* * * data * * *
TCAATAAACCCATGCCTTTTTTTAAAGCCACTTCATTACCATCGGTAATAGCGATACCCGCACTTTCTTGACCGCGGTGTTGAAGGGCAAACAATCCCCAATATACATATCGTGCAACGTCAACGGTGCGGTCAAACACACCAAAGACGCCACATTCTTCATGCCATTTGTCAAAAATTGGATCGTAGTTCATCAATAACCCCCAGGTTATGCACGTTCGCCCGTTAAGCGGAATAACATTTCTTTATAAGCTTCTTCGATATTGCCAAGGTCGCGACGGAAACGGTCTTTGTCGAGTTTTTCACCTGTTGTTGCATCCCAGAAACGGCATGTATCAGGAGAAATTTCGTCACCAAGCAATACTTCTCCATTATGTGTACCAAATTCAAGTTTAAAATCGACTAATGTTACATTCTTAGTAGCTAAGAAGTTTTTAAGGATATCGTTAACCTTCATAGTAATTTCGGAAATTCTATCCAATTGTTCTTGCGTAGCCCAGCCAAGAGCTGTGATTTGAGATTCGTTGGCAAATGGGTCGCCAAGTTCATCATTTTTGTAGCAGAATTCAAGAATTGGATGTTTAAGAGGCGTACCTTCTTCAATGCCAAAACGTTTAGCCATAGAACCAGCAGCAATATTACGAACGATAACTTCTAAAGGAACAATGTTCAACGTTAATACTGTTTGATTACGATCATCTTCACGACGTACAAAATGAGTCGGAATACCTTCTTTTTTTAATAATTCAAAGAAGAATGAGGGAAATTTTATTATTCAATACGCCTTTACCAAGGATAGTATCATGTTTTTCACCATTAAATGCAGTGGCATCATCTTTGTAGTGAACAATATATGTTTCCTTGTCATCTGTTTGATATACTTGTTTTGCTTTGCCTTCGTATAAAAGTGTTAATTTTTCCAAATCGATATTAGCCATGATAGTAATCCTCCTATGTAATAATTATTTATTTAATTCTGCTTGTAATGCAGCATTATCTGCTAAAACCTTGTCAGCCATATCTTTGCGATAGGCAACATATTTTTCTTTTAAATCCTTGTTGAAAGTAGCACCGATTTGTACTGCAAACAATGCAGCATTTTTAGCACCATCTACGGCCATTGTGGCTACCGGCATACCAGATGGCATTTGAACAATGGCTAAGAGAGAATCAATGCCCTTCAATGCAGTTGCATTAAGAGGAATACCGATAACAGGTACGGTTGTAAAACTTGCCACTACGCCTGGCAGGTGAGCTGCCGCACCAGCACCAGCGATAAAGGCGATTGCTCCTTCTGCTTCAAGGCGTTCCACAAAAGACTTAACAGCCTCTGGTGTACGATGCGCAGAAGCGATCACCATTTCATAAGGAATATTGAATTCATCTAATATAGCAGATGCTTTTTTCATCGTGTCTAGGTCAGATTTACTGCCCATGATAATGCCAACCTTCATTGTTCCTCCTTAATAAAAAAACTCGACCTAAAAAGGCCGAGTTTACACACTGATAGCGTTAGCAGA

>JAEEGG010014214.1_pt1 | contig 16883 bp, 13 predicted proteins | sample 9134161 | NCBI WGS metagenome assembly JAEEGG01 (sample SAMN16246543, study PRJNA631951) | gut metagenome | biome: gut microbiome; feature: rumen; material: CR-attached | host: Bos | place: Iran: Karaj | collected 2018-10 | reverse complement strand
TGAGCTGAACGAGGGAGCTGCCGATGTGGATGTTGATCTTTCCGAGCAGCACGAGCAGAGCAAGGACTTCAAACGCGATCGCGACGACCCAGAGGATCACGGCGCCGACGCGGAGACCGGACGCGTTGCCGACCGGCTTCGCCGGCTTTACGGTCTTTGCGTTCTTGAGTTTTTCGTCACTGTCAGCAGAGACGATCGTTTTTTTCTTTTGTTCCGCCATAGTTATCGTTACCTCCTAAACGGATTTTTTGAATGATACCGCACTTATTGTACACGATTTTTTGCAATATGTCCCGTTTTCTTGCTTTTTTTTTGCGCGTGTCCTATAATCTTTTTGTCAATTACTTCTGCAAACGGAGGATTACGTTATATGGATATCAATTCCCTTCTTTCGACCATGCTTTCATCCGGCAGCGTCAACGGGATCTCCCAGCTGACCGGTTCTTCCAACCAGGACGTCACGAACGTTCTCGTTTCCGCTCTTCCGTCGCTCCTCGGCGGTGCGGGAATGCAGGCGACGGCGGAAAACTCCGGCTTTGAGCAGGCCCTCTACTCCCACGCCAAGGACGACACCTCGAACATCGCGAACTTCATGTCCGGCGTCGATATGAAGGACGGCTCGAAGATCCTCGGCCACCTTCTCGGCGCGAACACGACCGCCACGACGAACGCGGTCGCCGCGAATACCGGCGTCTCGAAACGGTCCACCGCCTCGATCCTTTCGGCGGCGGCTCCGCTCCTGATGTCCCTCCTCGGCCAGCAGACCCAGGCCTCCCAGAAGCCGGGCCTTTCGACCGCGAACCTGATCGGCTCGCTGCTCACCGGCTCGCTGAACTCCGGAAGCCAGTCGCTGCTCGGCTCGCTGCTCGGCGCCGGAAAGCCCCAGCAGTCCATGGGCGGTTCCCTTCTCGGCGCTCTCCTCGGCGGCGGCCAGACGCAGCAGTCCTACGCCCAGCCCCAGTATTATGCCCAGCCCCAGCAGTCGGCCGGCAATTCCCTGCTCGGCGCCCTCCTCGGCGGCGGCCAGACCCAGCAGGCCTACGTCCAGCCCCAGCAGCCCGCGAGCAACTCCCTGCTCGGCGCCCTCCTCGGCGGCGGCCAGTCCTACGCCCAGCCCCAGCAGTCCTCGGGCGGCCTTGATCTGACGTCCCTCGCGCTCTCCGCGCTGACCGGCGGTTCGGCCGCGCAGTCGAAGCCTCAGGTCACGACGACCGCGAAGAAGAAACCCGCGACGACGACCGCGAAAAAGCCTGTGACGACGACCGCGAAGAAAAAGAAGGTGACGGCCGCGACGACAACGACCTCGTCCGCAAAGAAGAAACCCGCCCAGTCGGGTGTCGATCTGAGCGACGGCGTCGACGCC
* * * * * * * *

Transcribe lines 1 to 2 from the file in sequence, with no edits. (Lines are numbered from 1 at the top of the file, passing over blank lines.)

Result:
TCAATAAACCCATGCCTTTTTTTAAAGCCACTTCATTACCATCGGTAATAGCGATACCCGCACTTTCTTGACCGCGGTGTTGAAGGGCAAACAATCCCCAATATACATATCGTGCAACGTCAACGGTGCGGTCAAACACACCAAAGACGCCACATTCTTCATGCCATTTGTCAAAAATTGGATCGTAGTTCATCAATAACCCCCAGGTTATGCACGTTCGCCCGTTAAGCGGAATAACATTTCTTTATAAGCTTCTTCGATATTGCCAAGGTCGCGACGGAAACGGTCTTTGTCGAGTTTTTCACCTGTTGTTGCATCCCAGAAACGGCATGTATCAGGAGAAATTTCGTCACCAAGCAATACTTCTCCATTATGTGTACCAAATTCAAGTTTAAAATCGACTAATGTTACATTCTTAGTAGCTAAGAAGTTTTTAAGGATATCGTTAACCTTCATAGTAATTTCGGAAATTCTATCCAATTGTTCTTGCGTAGCCCAGCCAAGAGCTGTGATTTGAGATTCGTTGGCAAATGGGTCGCCAAGTTCATCATTTTTGTAGCAGAATTCAAGAATTGGATGTTTAAGAGGCGTACCTTCTTCAATGCCAAAACGTTTAGCCATAGAACCAGCAGCAATATTACGAACGATAACTTCTAAAGGAACAATGTTCAACGTTAATACTGTTTGATTACGATCATCTTCACGACGTACAAAATGAGTCGGAATACCTTCTTTTTTTAATAATTCAAAGAAGAATGAGGGAAATTTTATTATTCAATACGCCTTTACCAAGGATAGTATCATGTTTTTCACCATTAAATGCAGTGGCATCATCTTTGTAGTGAACAATATATGTTTCCTTGTCATCTGTTTGATATACTTGTTTTGCTTTGCCTTCGTATAAAAGTGTTAATTTTTCCAAATCGATATTAGCCATGATAGTAATCCTCCTATGTAATAATTATTTATTTAATTCTGCTTGTAATGCAGCATTATCTGCTAAAACCTTGTCAGCCATATCTTTGCGATAGGCAACATATTTTTCTTTTAAATCCTTGTTGAAAGTAGCACCGATTTGTACTGCAAACAATGCAGCATTTTTAGCACCATCTACGGCCATTGTGGCTACCGGCATACCAGATGGCATTTGAACAATGGCTAAGAGAGAATCAATGCCCTTCAATGCAGTTGCATTAAGAGGAATACCGATAACAGGTACGGTTGTAAAACTTGCCACTACGCCTGGCAGGTGAGCTGCCGCACCAGCACCAGCGATAAAGGCGATTGCTCCTTCTGCTTCAAGGCGTTCCACAAAAGACTTAACAGCCTCTGGTGTACGATGCGCAGAAGCGATCACCATTTCATAAGGAATATTGAATTCATCTAATATAGCAGATGCTTTTTTCATCGTGTCTAGGTCAGATTTACTGCCCATGATAATGCCAACCTTCATTGTTCCTCCTTAATAAAAAAACTCGACCTAAAAAGGCCGAGTTTACACACTGATAGCGTTAGCAGA

>JAEEGG010014214.1_pt1 | contig 16883 bp, 13 predicted proteins | sample 9134161 | NCBI WGS metagenome assembly JAEEGG01 (sample SAMN16246543, study PRJNA631951) | gut metagenome | biome: gut microbiome; feature: rumen; material: CR-attached | host: Bos | place: Iran: Karaj | collected 2018-10 | reverse complement strand